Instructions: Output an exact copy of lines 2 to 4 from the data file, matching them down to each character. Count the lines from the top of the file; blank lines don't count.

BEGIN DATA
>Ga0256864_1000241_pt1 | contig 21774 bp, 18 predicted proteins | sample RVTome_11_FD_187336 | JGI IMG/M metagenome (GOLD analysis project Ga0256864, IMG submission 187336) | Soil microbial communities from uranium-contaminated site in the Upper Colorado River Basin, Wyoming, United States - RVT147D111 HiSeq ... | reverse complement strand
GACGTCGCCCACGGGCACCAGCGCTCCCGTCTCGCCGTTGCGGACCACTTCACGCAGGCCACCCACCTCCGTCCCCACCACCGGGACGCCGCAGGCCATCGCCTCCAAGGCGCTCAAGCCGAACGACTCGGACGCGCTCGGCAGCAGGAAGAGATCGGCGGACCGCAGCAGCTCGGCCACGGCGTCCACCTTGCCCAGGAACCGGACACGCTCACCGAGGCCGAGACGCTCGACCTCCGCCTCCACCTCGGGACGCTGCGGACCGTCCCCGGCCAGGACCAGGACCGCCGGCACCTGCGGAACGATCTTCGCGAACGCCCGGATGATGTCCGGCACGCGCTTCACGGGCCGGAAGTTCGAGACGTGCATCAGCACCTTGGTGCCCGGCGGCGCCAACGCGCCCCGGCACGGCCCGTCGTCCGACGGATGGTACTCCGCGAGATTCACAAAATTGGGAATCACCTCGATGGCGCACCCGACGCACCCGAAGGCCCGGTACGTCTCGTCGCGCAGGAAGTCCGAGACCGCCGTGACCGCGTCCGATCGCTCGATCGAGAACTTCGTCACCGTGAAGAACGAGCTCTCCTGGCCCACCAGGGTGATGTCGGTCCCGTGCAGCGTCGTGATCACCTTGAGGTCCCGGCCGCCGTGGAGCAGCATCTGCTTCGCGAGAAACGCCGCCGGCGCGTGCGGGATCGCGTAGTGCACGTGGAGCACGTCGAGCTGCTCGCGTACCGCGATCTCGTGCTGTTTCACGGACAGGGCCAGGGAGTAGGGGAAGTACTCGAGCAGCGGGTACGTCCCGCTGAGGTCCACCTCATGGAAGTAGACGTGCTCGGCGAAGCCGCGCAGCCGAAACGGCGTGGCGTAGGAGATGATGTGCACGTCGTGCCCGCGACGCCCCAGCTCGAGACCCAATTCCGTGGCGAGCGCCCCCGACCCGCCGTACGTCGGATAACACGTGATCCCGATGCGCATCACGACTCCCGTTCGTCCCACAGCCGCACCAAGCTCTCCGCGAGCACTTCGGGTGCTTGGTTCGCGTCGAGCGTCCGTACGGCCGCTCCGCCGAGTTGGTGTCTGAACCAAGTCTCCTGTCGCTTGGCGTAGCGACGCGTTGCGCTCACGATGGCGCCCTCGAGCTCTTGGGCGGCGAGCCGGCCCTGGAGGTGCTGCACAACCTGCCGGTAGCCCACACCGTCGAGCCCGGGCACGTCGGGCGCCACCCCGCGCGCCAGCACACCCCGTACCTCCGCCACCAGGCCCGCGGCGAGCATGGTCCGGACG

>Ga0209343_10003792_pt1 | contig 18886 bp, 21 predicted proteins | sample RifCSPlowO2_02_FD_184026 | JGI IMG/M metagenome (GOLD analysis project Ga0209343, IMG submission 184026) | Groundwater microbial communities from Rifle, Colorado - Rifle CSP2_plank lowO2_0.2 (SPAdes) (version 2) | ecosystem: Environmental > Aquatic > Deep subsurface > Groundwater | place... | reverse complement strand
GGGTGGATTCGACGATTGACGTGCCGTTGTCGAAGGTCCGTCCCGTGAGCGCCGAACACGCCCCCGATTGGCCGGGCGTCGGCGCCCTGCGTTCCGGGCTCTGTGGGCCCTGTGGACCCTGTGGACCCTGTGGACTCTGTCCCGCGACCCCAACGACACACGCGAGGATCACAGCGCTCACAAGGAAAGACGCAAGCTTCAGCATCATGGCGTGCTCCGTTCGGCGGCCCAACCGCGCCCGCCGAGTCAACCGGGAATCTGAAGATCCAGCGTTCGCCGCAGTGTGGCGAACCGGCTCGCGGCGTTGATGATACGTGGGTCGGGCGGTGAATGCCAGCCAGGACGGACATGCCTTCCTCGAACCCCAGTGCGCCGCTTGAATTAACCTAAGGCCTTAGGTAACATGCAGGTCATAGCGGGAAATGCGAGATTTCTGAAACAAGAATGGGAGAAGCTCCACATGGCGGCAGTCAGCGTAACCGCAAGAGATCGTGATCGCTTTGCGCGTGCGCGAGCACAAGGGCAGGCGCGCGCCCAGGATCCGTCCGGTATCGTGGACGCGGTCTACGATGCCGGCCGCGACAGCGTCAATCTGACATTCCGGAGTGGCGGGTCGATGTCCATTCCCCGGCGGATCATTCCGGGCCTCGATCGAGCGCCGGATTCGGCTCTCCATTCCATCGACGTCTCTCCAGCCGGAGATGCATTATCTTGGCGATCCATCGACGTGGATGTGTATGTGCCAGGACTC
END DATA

GACGTCGCCCACGGGCACCAGCGCTCCCGTCTCGCCGTTGCGGACCACTTCACGCAGGCCACCCACCTCCGTCCCCACCACCGGGACGCCGCAGGCCATCGCCTCCAAGGCGCTCAAGCCGAACGACTCGGACGCGCTCGGCAGCAGGAAGAGATCGGCGGACCGCAGCAGCTCGGCCACGGCGTCCACCTTGCCCAGGAACCGGACACGCTCACCGAGGCCGAGACGCTCGACCTCCGCCTCCACCTCGGGACGCTGCGGACCGTCCCCGGCCAGGACCAGGACCGCCGGCACCTGCGGAACGATCTTCGCGAACGCCCGGATGATGTCCGGCACGCGCTTCACGGGCCGGAAGTTCGAGACGTGCATCAGCACCTTGGTGCCCGGCGGCGCCAACGCGCCCCGGCACGGCCCGTCGTCCGACGGATGGTACTCCGCGAGATTCACAAAATTGGGAATCACCTCGATGGCGCACCCGACGCACCCGAAGGCCCGGTACGTCTCGTCGCGCAGGAAGTCCGAGACCGCCGTGACCGCGTCCGATCGCTCGATCGAGAACTTCGTCACCGTGAAGAACGAGCTCTCCTGGCCCACCAGGGTGATGTCGGTCCCGTGCAGCGTCGTGATCACCTTGAGGTCCCGGCCGCCGTGGAGCAGCATCTGCTTCGCGAGAAACGCCGCCGGCGCGTGCGGGATCGCGTAGTGCACGTGGAGCACGTCGAGCTGCTCGCGTACCGCGATCTCGTGCTGTTTCACGGACAGGGCCAGGGAGTAGGGGAAGTACTCGAGCAGCGGGTACGTCCCGCTGAGGTCCACCTCATGGAAGTAGACGTGCTCGGCGAAGCCGCGCAGCCGAAACGGCGTGGCGTAGGAGATGATGTGCACGTCGTGCCCGCGACGCCCCAGCTCGAGACCCAATTCCGTGGCGAGCGCCCCCGACCCGCCGTACGTCGGATAACACGTGATCCCGATGCGCATCACGACTCCCGTTCGTCCCACAGCCGCACCAAGCTCTCCGCGAGCACTTCGGGTGCTTGGTTCGCGTCGAGCGTCCGTACGGCCGCTCCGCCGAGTTGGTGTCTGAACCAAGTCTCCTGTCGCTTGGCGTAGCGACGCGTTGCGCTCACGATGGCGCCCTCGAGCTCTTGGGCGGCGAGCCGGCCCTGGAGGTGCTGCACAACCTGCCGGTAGCCCACACCGTCGAGCCCGGGCACGTCGGGCGCCACCCCGCGCGCCAGCACACCCCGTACCTCCGCCACCAGGCCCGCGGCGAGCATGGTCCGGACG

>Ga0209343_10003792_pt1 | contig 18886 bp, 21 predicted proteins | sample RifCSPlowO2_02_FD_184026 | JGI IMG/M metagenome (GOLD analysis project Ga0209343, IMG submission 184026) | Groundwater microbial communities from Rifle, Colorado - Rifle CSP2_plank lowO2_0.2 (SPAdes) (version 2) | ecosystem: Environmental > Aquatic > Deep subsurface > Groundwater | place... | reverse complement strand
GGGTGGATTCGACGATTGACGTGCCGTTGTCGAAGGTCCGTCCCGTGAGCGCCGAACACGCCCCCGATTGGCCGGGCGTCGGCGCCCTGCGTTCCGGGCTCTGTGGGCCCTGTGGACCCTGTGGACCCTGTGGACTCTGTCCCGCGACCCCAACGACACACGCGAGGATCACAGCGCTCACAAGGAAAGACGCAAGCTTCAGCATCATGGCGTGCTCCGTTCGGCGGCCCAACCGCGCCCGCCGAGTCAACCGGGAATCTGAAGATCCAGCGTTCGCCGCAGTGTGGCGAACCGGCTCGCGGCGTTGATGATACGTGGGTCGGGCGGTGAATGCCAGCCAGGACGGACATGCCTTCCTCGAACCCCAGTGCGCCGCTTGAATTAACCTAAGGCCTTAGGTAACATGCAGGTCATAGCGGGAAATGCGAGATTTCTGAAACAAGAATGGGAGAAGCTCCACATGGCGGCAGTCAGCGTAACCGCAAGAGATCGTGATCGCTTTGCGCGTGCGCGAGCACAAGGGCAGGCGCGCGCCCAGGATCCGTCCGGTATCGTGGACGCGGTCTACGATGCCGGCCGCGACAGCGTCAATCTGACATTCCGGAGTGGCGGGTCGATGTCCATTCCCCGGCGGATCATTCCGGGCCTCGATCGAGCGCCGGATTCGGCTCTCCATTCCATCGACGTCTCTCCAGCCGGAGATGCATTATCTTGGCGATCCATCGACGTGGATGTGTATGTGCCAGGACTC